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Re: [IP] battery storage question

On Jan. 24, 2001, Andy said:


The way I read the chart "Projected Percent Service Maintenance", it looks
like storage in the fridge is VERY worthwhile -- it *better than doubles*
shelf life compared with storage at room temperature.

Let's look at loss of 10% of the initial charge. At 20 deg. C (68 deg F),
that takes about 4 1/2 years. At the fridge temperature, 0 deg C (32 deg
F), that's off the chart, but it looks to be about 11 years.

My batteries will stay in the fridge. Thanks for the info!

regards, Andy


 I, too, will continue to keep batteries in the fridge.  The reason that I
stated that it doesn't seem necessary is that I incorrectly figured that
most folks don't keep batteries stored for 4-11 years.  After two years in
the fridge (personally, a long time for batteries, though short for some
condiments), the batteries would have about 98-99% of the original charge.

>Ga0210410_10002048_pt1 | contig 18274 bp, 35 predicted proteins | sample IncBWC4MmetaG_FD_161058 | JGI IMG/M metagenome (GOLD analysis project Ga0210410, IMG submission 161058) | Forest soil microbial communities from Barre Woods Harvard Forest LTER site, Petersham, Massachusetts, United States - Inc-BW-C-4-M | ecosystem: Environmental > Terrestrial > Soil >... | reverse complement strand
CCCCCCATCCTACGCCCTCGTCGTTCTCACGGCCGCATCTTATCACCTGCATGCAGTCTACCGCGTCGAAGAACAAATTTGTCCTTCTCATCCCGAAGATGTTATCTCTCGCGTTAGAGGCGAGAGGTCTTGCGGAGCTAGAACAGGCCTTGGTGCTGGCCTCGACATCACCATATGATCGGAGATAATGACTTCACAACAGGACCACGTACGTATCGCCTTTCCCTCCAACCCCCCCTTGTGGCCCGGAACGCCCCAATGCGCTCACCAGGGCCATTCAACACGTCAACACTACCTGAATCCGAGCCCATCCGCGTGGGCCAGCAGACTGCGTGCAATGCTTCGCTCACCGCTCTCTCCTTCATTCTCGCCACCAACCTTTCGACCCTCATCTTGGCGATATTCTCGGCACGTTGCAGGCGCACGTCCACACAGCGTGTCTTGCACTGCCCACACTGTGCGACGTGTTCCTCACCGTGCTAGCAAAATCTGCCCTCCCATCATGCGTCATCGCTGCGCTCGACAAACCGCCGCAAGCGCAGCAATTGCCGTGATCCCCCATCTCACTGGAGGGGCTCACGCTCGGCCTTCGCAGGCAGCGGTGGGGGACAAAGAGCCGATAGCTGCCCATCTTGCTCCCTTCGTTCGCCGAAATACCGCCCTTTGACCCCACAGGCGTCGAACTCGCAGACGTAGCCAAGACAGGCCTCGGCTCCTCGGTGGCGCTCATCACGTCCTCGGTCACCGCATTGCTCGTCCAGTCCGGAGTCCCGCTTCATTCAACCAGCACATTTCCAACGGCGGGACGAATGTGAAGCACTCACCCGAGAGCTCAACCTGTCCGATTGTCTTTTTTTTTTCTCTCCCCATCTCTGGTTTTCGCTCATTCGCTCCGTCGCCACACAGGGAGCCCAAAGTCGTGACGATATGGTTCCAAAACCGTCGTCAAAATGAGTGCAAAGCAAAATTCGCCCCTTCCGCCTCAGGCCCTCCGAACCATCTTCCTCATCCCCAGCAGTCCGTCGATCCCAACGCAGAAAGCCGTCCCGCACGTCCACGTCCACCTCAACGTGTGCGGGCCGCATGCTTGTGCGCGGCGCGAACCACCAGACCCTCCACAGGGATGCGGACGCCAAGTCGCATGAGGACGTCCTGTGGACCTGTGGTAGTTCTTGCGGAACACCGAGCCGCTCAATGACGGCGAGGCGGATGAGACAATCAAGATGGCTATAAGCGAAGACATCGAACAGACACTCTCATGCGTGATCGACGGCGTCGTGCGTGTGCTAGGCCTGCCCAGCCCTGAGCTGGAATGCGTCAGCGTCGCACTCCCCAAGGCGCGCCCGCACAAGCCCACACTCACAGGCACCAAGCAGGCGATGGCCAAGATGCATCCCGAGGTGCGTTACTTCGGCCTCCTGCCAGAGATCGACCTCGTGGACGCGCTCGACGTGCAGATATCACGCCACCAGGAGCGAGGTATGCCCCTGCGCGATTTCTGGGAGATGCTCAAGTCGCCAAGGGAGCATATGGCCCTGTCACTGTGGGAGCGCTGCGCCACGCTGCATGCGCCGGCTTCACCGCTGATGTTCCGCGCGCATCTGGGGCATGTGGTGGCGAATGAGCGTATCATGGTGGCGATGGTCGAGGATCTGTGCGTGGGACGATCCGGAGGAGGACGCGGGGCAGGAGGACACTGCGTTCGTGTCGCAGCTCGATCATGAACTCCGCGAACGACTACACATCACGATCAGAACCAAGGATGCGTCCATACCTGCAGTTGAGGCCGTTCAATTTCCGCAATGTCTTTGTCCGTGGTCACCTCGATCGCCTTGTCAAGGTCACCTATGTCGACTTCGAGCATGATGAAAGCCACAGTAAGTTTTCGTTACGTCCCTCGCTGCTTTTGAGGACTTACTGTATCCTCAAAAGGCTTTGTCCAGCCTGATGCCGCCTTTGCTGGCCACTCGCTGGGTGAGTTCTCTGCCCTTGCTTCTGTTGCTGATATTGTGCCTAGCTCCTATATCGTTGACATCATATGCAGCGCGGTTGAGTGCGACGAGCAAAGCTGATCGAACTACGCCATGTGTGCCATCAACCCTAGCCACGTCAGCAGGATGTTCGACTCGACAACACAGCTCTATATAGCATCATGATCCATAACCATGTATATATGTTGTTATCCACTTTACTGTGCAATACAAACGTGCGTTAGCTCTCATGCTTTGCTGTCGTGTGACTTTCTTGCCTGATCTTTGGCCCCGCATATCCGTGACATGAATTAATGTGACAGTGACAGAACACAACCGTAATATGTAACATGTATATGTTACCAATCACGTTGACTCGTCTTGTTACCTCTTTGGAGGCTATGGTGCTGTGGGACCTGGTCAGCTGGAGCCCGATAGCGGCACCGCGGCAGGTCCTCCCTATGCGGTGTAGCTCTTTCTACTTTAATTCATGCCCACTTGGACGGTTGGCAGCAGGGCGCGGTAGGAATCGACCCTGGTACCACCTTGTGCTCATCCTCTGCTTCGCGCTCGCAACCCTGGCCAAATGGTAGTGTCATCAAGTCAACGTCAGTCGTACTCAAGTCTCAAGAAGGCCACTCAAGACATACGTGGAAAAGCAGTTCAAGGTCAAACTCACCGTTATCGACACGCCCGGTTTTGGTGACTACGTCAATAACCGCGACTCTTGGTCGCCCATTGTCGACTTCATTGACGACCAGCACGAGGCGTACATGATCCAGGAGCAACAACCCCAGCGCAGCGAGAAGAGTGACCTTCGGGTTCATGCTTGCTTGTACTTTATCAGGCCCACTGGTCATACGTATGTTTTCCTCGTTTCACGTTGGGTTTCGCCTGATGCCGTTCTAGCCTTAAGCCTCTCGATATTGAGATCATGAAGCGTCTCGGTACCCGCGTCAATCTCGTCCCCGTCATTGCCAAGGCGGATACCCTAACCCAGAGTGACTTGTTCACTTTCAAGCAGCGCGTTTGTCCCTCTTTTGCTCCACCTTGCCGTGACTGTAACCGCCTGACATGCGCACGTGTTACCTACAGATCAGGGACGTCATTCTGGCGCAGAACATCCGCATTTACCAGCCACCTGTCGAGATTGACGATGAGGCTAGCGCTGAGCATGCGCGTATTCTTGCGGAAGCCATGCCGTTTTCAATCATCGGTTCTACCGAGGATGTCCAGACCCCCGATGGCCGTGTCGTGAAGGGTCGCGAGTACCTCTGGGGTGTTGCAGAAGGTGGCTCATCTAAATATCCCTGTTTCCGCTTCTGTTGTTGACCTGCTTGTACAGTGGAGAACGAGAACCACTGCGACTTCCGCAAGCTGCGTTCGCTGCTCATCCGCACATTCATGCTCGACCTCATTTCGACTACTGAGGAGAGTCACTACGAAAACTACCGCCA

During the same time period at room temp, the batteries would retain about
95-96% of their original capacity.

If battery use in a pump is approximately equal each day, and brand new
batteries last six weeks (42 days), two year old refrigerated batteries
would last last about 41.5 days, and two year old batteries kept in a
drawer would last about 40 days.

Since the rate of self discharge is linear (or nearly so), storage
temperature becomes more important with increasing time.  As you mentioned
the shelf life, the loss at room temp. (just over 2% orignal charge/yr) is
about 2.5 times faster than that in the fridge (just under 1%/yr).  So if
you buy in huge bulk and keep them for several years, it pays to
refrigerate.  But if you buy a blister pack that will be used in less than
a year, it doesn't matter too much.

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